A few years ago, at a conference, I said that Mexico had more protection for journalists and press freedom than the United States, Great Britain, or France. I got confused stares in response. Mexico, as everyone there knew, is considered one of the most dangerous countries for journalists.
The United States, I argued, does not have a special prosecutor for crimes against journalists, nor does Great Britain have a protection mechanism that a reporter or editor under threat can call up for security. There are special laws for the safety of journalists in Mexico. And yet, dozens of journalists have been killed in Mexico in the past decade, and the country averages more than one attack per day against a reporter, editor, or news organization.
Of course, the United States, Great Britain, France, or other advanced democracies do not need entire bodies of law dedicated specifically to press freedom. They do not need, for example, special prosecutors for crimes against journalists if these can be investigated and taken to court by the regular legal system. They do not need special protection mechanisms for journalists under threat if the rule of law makes those threats rare because they are punished.
Lack of rule of law has been the problem for press freedom in Latin America. Governments create institutions, legislatures pass laws, but attacks against journalists keep rising. Efforts to end the impunity that crimes against the press enjoy are hampered by lack of trust in authorities that are either complicit, negligent, or absent.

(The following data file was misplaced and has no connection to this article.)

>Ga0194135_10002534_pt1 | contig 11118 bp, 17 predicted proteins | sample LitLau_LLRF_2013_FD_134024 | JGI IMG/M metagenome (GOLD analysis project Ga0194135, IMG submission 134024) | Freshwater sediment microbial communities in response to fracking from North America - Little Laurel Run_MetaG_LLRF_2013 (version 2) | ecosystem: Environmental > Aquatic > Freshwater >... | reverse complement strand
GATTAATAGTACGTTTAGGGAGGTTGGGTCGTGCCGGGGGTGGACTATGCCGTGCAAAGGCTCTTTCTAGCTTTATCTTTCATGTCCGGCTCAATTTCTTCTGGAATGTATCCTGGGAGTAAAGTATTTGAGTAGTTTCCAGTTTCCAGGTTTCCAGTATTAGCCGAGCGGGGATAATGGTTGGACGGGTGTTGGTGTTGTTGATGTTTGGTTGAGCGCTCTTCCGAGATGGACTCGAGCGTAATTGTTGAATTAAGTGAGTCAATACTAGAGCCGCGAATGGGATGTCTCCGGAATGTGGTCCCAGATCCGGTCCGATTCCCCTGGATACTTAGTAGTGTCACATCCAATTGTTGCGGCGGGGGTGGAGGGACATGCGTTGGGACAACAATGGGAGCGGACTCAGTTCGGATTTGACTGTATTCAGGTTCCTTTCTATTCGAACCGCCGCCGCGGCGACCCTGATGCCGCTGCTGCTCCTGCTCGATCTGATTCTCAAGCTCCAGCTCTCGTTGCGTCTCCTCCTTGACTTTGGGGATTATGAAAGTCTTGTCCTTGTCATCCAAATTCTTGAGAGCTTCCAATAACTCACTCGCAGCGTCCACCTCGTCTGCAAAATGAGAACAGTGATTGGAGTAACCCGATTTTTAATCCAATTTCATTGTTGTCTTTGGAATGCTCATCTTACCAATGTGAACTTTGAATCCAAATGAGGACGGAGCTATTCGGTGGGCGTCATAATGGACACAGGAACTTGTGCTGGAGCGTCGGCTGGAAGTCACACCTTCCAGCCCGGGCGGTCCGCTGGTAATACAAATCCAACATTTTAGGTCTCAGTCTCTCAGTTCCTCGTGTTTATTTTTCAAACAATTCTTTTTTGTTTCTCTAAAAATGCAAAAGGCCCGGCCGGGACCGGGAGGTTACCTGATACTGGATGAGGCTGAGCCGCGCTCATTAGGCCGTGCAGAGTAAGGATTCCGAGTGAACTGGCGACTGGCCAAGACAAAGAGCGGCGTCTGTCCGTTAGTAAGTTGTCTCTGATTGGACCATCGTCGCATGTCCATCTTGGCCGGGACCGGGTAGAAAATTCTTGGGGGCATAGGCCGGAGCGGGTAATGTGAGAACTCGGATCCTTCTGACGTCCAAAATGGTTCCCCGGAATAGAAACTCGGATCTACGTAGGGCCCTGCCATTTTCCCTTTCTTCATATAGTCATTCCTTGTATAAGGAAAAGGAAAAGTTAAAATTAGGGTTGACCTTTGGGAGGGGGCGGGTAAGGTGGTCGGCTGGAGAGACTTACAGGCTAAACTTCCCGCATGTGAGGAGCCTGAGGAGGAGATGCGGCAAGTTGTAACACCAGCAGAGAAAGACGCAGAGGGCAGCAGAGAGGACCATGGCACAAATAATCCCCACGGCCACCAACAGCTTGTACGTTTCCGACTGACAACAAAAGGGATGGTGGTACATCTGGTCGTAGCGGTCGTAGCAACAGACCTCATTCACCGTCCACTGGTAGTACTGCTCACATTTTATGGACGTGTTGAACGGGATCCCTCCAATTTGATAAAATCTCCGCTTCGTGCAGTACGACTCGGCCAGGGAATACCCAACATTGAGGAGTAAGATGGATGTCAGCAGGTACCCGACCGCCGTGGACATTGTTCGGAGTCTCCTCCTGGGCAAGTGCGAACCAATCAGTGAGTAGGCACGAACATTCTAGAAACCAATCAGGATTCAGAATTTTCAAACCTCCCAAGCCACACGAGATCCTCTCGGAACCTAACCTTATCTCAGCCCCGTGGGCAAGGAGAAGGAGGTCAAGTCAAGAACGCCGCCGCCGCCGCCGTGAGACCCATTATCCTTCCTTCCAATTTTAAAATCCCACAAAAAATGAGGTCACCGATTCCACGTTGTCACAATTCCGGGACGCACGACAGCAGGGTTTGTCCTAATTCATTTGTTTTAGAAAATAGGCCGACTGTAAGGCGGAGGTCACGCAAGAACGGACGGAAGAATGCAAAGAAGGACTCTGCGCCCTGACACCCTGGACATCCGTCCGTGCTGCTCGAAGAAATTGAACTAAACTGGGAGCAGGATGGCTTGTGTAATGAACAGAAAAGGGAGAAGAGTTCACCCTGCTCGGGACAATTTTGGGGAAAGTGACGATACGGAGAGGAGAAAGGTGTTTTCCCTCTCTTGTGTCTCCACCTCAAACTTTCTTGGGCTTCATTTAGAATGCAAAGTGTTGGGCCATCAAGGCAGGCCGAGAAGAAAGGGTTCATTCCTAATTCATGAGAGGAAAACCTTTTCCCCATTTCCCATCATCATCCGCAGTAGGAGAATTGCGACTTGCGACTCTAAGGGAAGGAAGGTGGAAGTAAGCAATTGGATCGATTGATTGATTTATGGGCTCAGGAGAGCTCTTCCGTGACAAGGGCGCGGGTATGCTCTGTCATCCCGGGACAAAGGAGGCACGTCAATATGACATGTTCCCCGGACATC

Not just in Mexico. Violence against journalists is pervasive across much of Latin America, in different forms. According to Reporters Without Borders, in 2020 Latin America was the world region with the highest number of journalists killed.
This year I participated in a project sponsored by UNESCO to examine the efforts across Latin America to strengthen journalist protection and press freedom. The result was a book detailing the experiences journalists have had protecting themselves and pushing their governments to fight and prosecute violence against the media.
It has been 10 years since the United Nations launched the Plan of Action for the Safety of Journalists, recommending measures that governments could take to protect press freedom. It was based on the so-called three “Ps”: Prevention, Protection and Prosecution.
Several Latin American countries have followed suit with mixed results, as a handful of examples show. If press freedom is a condition for a democratic society, then journalists must have guarantees for doing their work safely. The role of government is to swiftly investigate and punish any threat or attack against the press before those aggressions produce a chilling effect. But more often than not, governments are part of the problem.
Mexico implemented a protection mechanism in which journalists under threat could ask for assistance to keep those threats from materializing into an attack. But at least nine journalists under protection of authorities have been killed in the past few years.